Tel Lachish is one of the most important sites of the Bronze and Iron Ages (c. 3300–586 BCE) in present-day Israel. Finds of Early Bronze Age pottery testify to the fact that a substantial settlement must have already existed in the third millennium BCE at the latest. During the Middle and Late Bronze Age (c. 2000–1200 BCE), Lachish was a flourishing Canaanite city whose rulers maintained lively diplomatic exchanges with the pharaonic court in Egypt and other city-states in the region. Numerous imports from Egypt, Cyprus, and even from the Mycenaean palaces of Greece attest to the city’s importance in the second millennium BCE. During the Iron Age (c. 1200–586 BCE), Lachish was the most important city in Judah after Jerusalem. The Assyrian campaigns under King Sennacherib put a temporary end to the flourishing city in 701 BCE, an event mentioned in the Assyrian sources and the Hebrew Bible, and depicted on the famous Lachish Reliefs from Nineveh. The Assyrian conquest was followed by a second decisive blow around 586 BCE when the Babylonian army under King Nebuchadnezzar devastated Judah, conquered Lachish a second time, destroyed the First Temple in Jerusalem, and led the population into exile in Babylonian.
Since 2017, an international team directed by Felix Höflmayer and Katharina Streit from the Austrian Archaeological Institute (ÖAI) of the Austrian Academy of Sciences (ÖAW) has been digging at Tel Lachish. The Austrian Expedition is currently uncovering parts of the Middle Bronze Age palace of Lachish, which fell victim to destruction at the end of the Middle Bronze Age. Further excavations have uncovered parts of a monumental building of the early Late Bronze Age and adjacent settlement layers. Numerous imported Cypriot pottery fragments and the so far earliest early alphabetic inscription of the southern Levant testify to the importance of Lachish during this period.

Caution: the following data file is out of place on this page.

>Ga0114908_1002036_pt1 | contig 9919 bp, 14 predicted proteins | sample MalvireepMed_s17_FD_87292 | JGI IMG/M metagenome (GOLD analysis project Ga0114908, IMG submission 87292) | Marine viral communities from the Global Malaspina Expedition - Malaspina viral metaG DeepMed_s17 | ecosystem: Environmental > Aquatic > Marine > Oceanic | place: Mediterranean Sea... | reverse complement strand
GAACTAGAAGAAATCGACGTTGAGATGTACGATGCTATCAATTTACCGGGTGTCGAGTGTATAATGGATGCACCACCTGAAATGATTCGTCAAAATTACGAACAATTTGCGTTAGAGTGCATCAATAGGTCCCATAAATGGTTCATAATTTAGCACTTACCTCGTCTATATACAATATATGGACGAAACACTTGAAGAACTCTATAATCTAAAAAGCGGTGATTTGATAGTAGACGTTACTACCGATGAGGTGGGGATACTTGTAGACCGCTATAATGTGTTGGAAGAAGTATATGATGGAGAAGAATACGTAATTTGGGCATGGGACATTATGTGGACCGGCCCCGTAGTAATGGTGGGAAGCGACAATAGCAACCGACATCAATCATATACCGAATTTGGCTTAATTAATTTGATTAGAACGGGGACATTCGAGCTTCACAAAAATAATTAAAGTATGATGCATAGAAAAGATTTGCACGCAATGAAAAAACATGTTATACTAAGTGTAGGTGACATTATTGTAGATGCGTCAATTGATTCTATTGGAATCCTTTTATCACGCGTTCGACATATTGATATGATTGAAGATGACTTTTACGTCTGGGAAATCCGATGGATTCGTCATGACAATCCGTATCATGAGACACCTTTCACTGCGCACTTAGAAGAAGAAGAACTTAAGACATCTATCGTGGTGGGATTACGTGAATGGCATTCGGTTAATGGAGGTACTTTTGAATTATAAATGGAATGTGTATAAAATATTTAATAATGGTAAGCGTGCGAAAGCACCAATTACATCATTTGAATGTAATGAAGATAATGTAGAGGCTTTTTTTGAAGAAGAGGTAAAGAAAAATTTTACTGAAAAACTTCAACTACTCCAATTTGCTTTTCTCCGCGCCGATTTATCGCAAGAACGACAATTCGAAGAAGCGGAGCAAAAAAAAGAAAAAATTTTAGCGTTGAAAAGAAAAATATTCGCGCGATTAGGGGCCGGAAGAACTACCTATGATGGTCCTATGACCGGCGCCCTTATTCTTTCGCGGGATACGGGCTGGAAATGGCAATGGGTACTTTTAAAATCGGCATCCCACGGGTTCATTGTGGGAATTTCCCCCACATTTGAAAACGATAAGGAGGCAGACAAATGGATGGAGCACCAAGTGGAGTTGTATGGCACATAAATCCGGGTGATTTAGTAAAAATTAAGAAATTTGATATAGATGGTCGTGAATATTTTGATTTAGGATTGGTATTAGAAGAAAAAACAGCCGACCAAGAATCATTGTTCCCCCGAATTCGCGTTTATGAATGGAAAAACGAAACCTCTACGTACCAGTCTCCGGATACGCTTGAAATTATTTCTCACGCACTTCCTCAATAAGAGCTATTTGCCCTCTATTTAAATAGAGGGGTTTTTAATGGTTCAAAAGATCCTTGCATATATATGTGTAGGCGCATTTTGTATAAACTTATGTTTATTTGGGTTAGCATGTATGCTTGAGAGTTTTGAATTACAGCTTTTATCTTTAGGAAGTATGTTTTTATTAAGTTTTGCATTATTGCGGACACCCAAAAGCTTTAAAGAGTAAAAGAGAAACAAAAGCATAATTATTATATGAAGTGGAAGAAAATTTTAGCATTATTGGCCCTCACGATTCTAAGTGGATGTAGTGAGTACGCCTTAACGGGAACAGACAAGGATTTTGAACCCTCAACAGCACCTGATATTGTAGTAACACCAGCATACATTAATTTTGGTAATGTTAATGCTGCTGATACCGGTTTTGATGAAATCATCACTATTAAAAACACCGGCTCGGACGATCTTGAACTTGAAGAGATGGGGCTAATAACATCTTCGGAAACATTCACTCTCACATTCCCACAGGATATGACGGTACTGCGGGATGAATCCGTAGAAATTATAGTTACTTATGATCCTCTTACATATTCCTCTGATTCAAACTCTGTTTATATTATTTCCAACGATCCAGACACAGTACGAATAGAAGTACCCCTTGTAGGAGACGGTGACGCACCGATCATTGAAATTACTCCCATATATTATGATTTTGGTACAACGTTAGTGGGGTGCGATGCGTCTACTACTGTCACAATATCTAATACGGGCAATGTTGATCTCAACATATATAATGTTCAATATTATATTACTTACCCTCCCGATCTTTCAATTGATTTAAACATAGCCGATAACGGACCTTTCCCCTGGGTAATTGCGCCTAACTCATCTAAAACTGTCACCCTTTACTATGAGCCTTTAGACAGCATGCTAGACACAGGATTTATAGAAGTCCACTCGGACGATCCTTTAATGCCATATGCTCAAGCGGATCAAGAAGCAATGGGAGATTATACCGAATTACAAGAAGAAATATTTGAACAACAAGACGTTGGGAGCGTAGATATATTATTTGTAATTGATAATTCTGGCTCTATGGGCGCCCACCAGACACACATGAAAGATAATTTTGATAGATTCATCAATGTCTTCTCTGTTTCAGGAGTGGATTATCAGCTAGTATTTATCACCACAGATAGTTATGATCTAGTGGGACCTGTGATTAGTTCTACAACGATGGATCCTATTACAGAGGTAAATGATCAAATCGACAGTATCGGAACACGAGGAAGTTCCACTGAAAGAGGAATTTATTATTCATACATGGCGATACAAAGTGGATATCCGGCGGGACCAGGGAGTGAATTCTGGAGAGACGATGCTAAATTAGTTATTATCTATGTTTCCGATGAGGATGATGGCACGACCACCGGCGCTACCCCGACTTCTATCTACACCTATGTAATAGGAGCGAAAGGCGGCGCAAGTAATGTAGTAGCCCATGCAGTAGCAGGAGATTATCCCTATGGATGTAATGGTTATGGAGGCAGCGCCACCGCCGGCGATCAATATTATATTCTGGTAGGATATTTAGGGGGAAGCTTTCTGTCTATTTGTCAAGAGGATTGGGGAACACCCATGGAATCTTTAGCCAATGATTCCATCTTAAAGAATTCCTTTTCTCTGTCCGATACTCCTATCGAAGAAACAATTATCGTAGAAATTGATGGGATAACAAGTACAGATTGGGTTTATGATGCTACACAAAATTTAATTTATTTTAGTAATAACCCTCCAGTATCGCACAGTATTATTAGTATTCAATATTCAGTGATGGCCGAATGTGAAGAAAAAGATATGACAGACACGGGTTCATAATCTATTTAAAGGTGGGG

Shephelah, South-Central Israel
July 9 - August 4, 2023
Wednesday, March 1, 2023
We will be accommodated at the Mechinat Meitarim in Beit Guvrin, a boarding school for Israeli students who finished high school. Beit Guvrin is a kibbutz with a strong communal aspect to it. We are expected to be friendly and calm members of the community and to keep our surroundings clean. The accommodation has rooms for 34 people in simple bunkbeds. Mattresses are provided, but no bedding or towels. Meals will be prepared in a communal kitchen and organized by the excavation. Hot water showers are provided. A washing machine will be available for a small fee. A fridge available for everyone is foreseen. A small shop for minor purchases is within walking distance.
Please be aware that the accommodation is not a luxury resort and you will be expected to play an active part in keeping our everyday logistics up and running. We will have a rotational system for specific duties.
Felix Höflmayer: Austrian Academy of Sciences
Katharina Streit: Austrian Academy of Sciences
Dr. Felix Höflmayer